News & Discussion: Public Transport Service & Policy

Threads relating to transport, water, etc. within the CBD and Metropolitan area.
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PeFe
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Re: News & Discussion: Public Transport

#1636 Post by PeFe » Sat Apr 07, 2018 5:57 pm

So the Liberals transport policy says they will not proceed with the AdeLINK tram extensions into the suburbs, but instead "A Marshall Liberal Government will investigate the use of high capacity electric buses. This would
be an innovation to demonstrate that clean, quiet public transport is more suitable than the much higher cost of constructing tramways and operating trams. It would also avoid the negative impacts on the street amenity, on-street parking, traffic movements, the rest of the bus network and local businesses" (quoted directly from the Liberal website).
Brand new electric buses would be a welcome site.....however buses stuck in Adelaide traffic does not really advance the cause of transport "efficiency".

The Liberals public transport policy seems to accent "keeping buses away from cars, keeping as much car parking as possible, never giving any rapid transport options preference over cars...."
Looks like a pretty reasonable solution to me, with capital costs a small fraction of a tram option. Must, however, be coupled with high quality bus stops (which resemble the tram stops) and have real-time arrival information. Also would need to run on bus lanes during morning and afternoon peak times.
.......Yes its called BRT (Bus Rapid Transit) and the O-bahn is one example (although not a typical one, usually BRT works on dedicated road lanes)
And BRT is usually more successful where the "just like a train line " approach is used.....frequent services on a never-changing route....bus stops that feel like train stations (This type of approach is also used on US light rail systems in Los Angeles and Portland)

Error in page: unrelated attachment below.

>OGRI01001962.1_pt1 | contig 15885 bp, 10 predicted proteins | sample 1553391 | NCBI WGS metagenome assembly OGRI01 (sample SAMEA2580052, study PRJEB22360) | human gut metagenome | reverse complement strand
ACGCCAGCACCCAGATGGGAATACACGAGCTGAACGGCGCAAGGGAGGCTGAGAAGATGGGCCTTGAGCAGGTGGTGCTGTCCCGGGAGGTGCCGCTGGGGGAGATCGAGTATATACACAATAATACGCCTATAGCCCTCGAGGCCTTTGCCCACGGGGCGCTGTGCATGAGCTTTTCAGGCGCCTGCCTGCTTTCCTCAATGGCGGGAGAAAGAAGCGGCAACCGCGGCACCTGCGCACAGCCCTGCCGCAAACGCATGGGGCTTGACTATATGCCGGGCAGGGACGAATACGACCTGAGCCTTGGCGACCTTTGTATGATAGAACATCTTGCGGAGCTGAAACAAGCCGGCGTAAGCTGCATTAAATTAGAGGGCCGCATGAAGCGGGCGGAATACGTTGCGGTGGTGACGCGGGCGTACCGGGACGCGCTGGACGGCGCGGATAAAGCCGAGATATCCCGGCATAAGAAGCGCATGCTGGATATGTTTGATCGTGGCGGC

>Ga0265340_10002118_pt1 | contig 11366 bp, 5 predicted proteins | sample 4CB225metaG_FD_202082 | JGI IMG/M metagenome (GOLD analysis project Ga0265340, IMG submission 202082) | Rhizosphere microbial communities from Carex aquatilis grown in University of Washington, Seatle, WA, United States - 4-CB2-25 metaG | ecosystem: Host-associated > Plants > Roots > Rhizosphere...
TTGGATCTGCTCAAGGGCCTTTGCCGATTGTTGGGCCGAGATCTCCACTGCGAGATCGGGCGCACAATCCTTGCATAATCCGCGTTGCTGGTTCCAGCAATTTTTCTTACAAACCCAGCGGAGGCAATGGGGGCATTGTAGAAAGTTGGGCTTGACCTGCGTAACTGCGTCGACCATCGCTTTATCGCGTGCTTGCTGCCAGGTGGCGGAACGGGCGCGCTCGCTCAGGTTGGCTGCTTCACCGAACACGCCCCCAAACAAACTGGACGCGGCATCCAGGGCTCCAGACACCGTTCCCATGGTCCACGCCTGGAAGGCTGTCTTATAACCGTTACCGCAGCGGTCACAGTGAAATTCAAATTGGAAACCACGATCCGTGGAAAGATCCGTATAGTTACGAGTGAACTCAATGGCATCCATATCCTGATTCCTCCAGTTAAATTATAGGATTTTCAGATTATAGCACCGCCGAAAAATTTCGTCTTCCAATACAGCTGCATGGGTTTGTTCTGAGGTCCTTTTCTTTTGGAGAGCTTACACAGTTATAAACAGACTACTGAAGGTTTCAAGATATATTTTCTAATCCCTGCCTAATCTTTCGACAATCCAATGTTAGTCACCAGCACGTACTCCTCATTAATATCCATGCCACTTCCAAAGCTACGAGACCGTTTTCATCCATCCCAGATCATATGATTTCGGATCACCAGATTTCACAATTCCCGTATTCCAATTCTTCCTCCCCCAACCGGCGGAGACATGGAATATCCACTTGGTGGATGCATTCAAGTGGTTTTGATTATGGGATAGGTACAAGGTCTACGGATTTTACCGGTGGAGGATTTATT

Lots of discussion on other transport forums re the BRT v LRT approach, costs and benefits etc...

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Re: News & Discussion: Public Transport

#1637 Post by monotonehell » Sun Apr 08, 2018 11:17 am

ml69 wrote:
Sat Apr 07, 2018 2:34 pm
So the Liberals transport policy says they will not proceed with the AdeLINK tram extensions into the suburbs, but instead "A Marshall Liberal Government will investigate the use of high capacity electric buses. This would
be an innovation to demonstrate that clean, quiet public transport is more suitable than the much higher cost of constructing tramways and operating trams. It would also avoid the negative impacts on the street amenity, on-street parking, traffic movements, the rest of the bus network and local businesses" (quoted directly from the Liberal website).

I wonder whether they are alluding to something similar to this proposed Brisbane Metro bus system?
'Twin-bend' electric buses that will drive Brisbane's metro

Electric-powered buses almost 30 metres long could move Brisbane commuters in the new "metro" service announced by Brisbane City Council on Saturday.
While the council calls it a "metro" service, it is new-generation buses that would shift the people.
Full story: https://www.brisbanetimes.com.au/nation ... urzpm.html

Looks like a pretty reasonable solution to me, with capital costs a small fraction of a tram option. Must, however, be coupled with high quality bus stops (which resemble the tram stops) and have real-time arrival information. Also would need to run on bus lanes during morning and afternoon peak times.
High capacity as in power or passengers?